Adapting to Extreme Heat with AI-Powered Robots

Category Science

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ANDI is an AI-powered robot designed to mimic humans to measure the impact of extreme heat on the body. It is equipped with temperature sensors and cooling channels, as well as a companion called MaRTy that take in data about the environment around ANDI. The bot and its companion are being tested in heat-vulnerable environments in Arizona in the hopes of finding new ways to help people live comfortably in hot climates.

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It’s been a hot summer, with heat waves engulfing multiple parts of the world and setting record temperatures in some. We can hope that in time some of the measures being taken to fight climate change—from switching to renewable energy to capturing atmospheric carbon to using more sustainable building materials—will make a difference, and the planet won’t be so hot. But until then we’re going to have to adapt, on multiple levels: our activities, our habits, our homes, and even our bodies.

ANDI is able to simulate different body characteristics such as BMI, age and medical conditions

A robot named ANDI may be able to help with the latter. ANDI is like the mannequins you see in department stores, except it can walk, breathe, and sweat. It was designed by a company called Thermetrics and is mostly used by clothing companies to test athletic wear. But researchers at Arizona State University are now using it to learn more about how the human body responds to extreme heat, in hopes of finding new ways to help us live more comfortably and safely in hot climates.

ANDI's companion MaRTy is used to measure the environmental factors around the bot such as heat from the sun, infrared radiation from the ground and convection from the air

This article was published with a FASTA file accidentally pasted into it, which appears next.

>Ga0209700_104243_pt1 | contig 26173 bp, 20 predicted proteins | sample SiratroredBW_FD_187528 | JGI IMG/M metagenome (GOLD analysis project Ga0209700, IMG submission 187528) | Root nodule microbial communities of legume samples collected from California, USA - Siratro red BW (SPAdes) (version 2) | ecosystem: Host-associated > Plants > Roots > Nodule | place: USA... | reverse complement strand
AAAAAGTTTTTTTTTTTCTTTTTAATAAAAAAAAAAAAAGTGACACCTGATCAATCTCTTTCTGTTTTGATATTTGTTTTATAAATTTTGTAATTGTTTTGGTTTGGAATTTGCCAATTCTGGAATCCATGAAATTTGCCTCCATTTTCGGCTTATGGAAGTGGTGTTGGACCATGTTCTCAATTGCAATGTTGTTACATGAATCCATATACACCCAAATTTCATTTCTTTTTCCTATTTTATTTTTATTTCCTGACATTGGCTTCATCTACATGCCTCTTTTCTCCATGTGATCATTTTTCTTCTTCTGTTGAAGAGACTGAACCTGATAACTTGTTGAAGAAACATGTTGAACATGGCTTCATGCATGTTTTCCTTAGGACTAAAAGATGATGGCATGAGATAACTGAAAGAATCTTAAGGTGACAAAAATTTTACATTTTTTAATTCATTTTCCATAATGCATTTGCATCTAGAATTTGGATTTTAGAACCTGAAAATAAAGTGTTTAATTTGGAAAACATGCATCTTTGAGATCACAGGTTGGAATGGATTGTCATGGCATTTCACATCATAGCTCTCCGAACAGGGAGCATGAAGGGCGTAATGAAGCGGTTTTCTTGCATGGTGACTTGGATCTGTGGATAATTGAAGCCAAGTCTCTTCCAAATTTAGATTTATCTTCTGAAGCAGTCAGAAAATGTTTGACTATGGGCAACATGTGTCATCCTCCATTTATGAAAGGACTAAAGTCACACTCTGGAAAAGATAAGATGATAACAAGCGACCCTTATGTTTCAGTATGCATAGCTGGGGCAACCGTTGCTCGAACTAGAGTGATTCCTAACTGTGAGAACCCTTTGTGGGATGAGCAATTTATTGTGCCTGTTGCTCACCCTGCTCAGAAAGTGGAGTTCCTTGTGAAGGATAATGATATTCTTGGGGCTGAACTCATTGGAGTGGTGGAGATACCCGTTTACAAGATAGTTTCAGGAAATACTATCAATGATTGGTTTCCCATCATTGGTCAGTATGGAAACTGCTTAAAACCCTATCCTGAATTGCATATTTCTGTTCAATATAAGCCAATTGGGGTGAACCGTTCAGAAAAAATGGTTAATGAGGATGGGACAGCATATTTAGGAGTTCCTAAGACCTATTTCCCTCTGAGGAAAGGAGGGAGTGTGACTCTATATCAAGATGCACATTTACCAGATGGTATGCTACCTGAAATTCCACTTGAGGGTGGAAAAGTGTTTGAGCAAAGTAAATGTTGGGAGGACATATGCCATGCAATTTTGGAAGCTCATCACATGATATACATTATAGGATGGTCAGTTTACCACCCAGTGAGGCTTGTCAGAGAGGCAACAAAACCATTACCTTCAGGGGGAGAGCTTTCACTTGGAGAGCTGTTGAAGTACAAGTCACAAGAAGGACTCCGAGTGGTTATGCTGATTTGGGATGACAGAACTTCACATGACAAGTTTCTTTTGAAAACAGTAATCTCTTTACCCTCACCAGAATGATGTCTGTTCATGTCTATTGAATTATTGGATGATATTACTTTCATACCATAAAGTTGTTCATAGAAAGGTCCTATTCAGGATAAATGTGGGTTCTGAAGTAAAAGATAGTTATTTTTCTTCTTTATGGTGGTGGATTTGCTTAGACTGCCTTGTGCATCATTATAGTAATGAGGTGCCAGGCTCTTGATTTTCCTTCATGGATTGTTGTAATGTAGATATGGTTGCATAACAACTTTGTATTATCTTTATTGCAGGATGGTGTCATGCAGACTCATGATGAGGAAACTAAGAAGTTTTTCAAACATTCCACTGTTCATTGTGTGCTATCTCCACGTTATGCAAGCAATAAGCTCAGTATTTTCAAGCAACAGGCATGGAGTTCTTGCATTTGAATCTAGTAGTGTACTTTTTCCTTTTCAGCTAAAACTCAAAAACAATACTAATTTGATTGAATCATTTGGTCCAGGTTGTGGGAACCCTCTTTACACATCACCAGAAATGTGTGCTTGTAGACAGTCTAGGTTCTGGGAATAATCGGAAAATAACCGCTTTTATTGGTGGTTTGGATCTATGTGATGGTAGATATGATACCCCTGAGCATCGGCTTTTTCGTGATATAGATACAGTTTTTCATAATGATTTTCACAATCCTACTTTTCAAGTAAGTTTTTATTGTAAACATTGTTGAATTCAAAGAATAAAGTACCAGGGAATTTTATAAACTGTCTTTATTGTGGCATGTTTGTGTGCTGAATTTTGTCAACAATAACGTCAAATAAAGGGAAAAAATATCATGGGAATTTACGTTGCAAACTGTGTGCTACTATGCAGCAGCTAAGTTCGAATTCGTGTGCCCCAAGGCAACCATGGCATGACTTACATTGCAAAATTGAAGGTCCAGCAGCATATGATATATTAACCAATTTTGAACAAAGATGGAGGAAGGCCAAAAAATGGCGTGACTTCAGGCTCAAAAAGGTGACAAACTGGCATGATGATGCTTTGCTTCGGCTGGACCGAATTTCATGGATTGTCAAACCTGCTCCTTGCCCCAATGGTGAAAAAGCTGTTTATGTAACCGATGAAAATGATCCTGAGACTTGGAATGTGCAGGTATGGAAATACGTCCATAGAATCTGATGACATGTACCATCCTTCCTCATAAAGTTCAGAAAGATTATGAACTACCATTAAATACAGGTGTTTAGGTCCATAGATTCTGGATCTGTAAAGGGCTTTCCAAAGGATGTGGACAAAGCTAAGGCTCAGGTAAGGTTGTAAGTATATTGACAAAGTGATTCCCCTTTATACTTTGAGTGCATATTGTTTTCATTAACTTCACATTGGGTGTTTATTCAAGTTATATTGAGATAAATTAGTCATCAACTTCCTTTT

"You can’t put humans in dangerous extreme heat situations and test what would happen," said Jenni Vanos, a professor at ASU’s School of Sustainability who studies extreme heat and human health. "But there are situations we know of…where people are dying of heat and we still don’t fully understand what happened. ANDI can help us figure that out." .

The robot’s body is divided into 35 different surface areas. Each area has its own temperature sensors and pores that emit sweat. The "sweat" comes from internal cooling channels—that is, tubes that let water circulate through the body to help keep its temperature down. The robot "breathes" using an external tank that measures hot air exchange between it and the surrounding environment.

ANDI and MaRTy are being specifically tested in heat-vulnerable environments that include paving streets without any tree protection and old homes without air conditioning

Researchers can calibrate ANDI’s settings to mimic how different peoples’ bodies would respond to extreme heat. "We can move different BMI models, different age characteristics, and different medical conditions (into ANDI)," said Ankit Joshi, an ASU research scientist leading the modeling work and the lead operator of ANDI. "A diabetes patient has different thermal regulation from a healthy person. So we can account for all this modification with our customized models." They can also have the bot simulate walking and other forms of exertion to monitor how its internal temperature is affected.

Trees are especially subject to extreme heat, which is why researchers aim to test ANDI and MaRTy in cities with trees to measure the effects

And the human-body-mimicking robot has a sidekick. While ANDI is used to measure heat’s effect on the body, its buddy MaRTy takes in data about the surrounding environment, like how much heat is coming from the sun versus infrared radiation from the ground or convection from the surrounding air.

ANDI was initially tested in an indoor heat chamber that could get up to 140 degrees Fahrenheit. But who needs a heat chamber when you live in Arizona in the summer? The bot is now being tested outdoors (accompanied by MaRTy), both on ASU’s Tempe campus and around different parts of Phoenix. Researchers are particularly interested in taking the duo to what they call heat-vulnerable environments, which could include paved streets that don’t have any tree cover or old homes that don’t have air conditioning.

The robot was initially tested in an indoor heat chamber that could reach up to 140 degrees Fahrenheit

We already know that threes are cities and places that are especially vulnerable to extreme heat, said Raiyu Yashiro, an ASU postdoctoral researcher who works with Vanos. "But at the same time,” she added, “we don’t understand why." .

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